ONE APPROPRIATE SOLUTION FOR COMMON STAKEHOLDER REPRESENTATION
By Tariq M. Rangoonwala, Chairman ICC Pakistan
Chairman ICC Pakistan
In this era of growing new specializations there is an increased need for common stakeholders to coalesce in order to represent their interests for addressing their new specialized issues and interacting with authorities which make regulations. Clearly the Trade Organization Act although serving its purpose has not kept pace with rapid changes nor the character of new stakeholders in new areas of endeavor. Attempts have been made by authorities to revamp and improve the Trade Organization Act in Pakistan, however, these changes have not yielded any progress nor enabled the established order to substantially accommodate the growth and variances in demand. Recently a group of very highly dedicated technical professionals coalesced under the Societies Act in order to avoid “press ganging”, which is endemic in any established order within the trade organization system. Indeed, the Societies Act is definitely one option available under our statutes and there are other options, which are increasingly being availed and examined in order to avoid coalescing under the Trade Organizations Act.
In my opinion the Trade Organizations Act, the way it is, may continue to evolve as per its established order, as it is serving its purpose whatever the shortcomings. At the same time, the government should examine new legal provisions for common stakeholder representation in view of specialized interests and requirements for capacity building in the context of trade, investment and technology. One may ask as to why alternate structures are required when the Trade Organizations Act and other options already exist. The answer is very simple: Because the established order already has a myriad of commitments in place for the many established constituencies whose interests it represents., It ttherefore, inadvertently becoming a bottleneck thereby precluding new developments, new spheres of enterprise and new common stakeholder interests, especially in a country with a growing population and increased spheres of specific and specialized interests, which require forums for institutionalized policy making interaction.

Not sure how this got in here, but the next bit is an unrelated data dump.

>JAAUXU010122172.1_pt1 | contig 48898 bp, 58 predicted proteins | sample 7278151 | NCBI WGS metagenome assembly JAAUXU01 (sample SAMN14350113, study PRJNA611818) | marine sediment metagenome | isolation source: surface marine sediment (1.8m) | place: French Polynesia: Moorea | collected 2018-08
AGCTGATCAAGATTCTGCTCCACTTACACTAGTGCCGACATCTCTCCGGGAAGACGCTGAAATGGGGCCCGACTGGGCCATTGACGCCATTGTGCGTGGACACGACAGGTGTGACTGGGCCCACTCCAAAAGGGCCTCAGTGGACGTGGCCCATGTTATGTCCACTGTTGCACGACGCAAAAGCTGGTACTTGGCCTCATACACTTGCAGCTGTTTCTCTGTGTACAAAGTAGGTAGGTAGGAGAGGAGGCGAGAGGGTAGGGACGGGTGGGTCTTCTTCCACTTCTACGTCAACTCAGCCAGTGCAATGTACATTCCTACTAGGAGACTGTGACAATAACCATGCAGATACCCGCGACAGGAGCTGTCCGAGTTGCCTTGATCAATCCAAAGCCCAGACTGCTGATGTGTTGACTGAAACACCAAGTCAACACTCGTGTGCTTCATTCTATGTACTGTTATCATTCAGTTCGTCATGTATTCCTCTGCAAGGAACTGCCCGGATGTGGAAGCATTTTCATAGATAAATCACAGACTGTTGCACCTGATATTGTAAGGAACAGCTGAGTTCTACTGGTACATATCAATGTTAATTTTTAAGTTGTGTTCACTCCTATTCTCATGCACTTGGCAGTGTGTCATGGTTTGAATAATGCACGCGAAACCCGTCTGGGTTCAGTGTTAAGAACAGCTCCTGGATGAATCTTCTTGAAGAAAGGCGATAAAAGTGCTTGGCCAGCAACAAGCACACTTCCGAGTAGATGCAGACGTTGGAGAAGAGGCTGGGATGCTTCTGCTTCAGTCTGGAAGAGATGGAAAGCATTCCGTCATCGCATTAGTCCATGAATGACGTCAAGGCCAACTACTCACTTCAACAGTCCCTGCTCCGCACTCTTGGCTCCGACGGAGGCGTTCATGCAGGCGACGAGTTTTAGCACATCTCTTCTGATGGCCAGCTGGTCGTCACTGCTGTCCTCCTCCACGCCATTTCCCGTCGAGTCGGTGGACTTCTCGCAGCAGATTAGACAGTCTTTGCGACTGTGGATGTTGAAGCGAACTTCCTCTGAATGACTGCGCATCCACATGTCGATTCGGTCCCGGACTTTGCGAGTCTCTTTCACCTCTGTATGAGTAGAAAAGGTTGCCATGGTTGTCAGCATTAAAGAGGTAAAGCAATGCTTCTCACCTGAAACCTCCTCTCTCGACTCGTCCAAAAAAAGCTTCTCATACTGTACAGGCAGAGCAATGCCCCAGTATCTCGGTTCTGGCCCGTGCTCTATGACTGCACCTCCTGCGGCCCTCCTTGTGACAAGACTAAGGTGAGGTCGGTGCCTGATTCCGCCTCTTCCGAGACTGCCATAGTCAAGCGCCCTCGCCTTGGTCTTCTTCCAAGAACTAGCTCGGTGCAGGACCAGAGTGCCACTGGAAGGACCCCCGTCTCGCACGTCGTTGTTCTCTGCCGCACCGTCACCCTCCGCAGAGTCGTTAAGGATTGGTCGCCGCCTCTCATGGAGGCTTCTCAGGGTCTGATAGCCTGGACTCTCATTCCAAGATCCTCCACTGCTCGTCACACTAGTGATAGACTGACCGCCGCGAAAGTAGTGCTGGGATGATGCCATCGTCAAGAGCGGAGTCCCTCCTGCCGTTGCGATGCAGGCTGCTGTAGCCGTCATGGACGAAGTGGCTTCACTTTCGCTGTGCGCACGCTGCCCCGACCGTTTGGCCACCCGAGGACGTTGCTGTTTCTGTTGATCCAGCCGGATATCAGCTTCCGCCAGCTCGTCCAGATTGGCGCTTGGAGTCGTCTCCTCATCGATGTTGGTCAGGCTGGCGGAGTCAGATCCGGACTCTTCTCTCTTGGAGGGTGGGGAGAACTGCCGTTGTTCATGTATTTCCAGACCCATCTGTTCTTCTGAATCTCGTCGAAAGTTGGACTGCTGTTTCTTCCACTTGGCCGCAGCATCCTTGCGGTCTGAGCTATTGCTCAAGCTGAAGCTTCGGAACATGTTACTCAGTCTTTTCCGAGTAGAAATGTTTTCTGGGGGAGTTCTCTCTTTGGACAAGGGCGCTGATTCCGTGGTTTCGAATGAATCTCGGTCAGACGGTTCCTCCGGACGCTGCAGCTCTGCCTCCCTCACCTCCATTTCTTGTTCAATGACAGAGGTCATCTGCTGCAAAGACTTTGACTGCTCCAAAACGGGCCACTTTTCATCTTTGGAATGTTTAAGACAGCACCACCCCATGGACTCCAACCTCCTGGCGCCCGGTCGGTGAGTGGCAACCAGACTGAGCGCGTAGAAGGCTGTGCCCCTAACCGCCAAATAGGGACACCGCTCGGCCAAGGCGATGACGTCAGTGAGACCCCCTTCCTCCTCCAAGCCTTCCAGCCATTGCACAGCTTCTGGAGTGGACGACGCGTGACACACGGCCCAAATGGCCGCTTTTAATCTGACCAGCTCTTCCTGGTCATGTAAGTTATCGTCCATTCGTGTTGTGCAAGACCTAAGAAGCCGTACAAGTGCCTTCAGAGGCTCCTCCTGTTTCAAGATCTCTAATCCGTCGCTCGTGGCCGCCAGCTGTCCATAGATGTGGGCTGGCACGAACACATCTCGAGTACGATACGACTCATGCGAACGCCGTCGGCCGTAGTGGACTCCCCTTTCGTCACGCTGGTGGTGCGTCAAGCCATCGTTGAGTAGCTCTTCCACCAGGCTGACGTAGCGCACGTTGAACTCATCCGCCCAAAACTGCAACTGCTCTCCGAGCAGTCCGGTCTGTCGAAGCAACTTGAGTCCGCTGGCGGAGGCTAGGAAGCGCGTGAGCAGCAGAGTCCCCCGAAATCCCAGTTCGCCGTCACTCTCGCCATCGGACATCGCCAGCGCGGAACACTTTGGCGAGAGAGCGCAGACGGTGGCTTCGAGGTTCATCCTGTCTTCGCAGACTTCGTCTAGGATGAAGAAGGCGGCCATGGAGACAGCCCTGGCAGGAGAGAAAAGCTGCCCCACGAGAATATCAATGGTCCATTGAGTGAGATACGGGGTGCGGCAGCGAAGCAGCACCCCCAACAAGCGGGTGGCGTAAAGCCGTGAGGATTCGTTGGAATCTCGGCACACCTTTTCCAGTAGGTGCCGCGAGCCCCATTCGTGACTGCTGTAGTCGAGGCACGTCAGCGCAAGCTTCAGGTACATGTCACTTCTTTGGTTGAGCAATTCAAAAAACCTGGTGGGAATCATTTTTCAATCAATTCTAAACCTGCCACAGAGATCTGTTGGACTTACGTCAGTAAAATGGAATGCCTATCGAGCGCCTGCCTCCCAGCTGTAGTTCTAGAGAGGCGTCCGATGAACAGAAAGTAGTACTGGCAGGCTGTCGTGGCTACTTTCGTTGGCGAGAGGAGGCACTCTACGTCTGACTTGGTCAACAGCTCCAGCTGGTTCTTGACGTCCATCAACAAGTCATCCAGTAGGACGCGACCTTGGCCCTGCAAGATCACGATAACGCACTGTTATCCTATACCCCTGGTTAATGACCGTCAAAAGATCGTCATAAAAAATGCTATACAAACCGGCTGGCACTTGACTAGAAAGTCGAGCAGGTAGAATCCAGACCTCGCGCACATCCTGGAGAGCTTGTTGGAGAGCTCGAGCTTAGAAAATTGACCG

It is sometimes unavoidable for bottlenecks to be created which then favor only the larger and longstanding interests of the established order, therefore resulting in stifling of change and progress. New professions are generational and are only interested in their specific and specialized fields of endeavor along with common stakeholder capacity building that is relevant to them. They are not interested to engage in issues which are not immediately relevant to their specialized subject.
It is in light of the above that I am a fan of the “Section 21” concept of the Companies Ordinance of Hong Kong and seek its inclusion by the SECP in the Companies Ordinance of Pakistan for grant on a selective basis. I understand that there are other provisions within the Companies Ordinance in Pakistan such as Section 41, Societies Act, AOPs etc. None, however, fulfill the requirement as comprehensively and practically as the Section 21 of the Companies Ordinance of Hong Kong. This provision has a remarkable track-record of success and is worth considering. I have taken this opportunity to reproduce hereunder the text of this law to emphasize the importance of this option based on our experience and its success elsewhere. I hope ICC Pakistan members will support this proposal to become one of our new objectives in the coming year.
COMPANIES ORDINANCE OF HONG KONG
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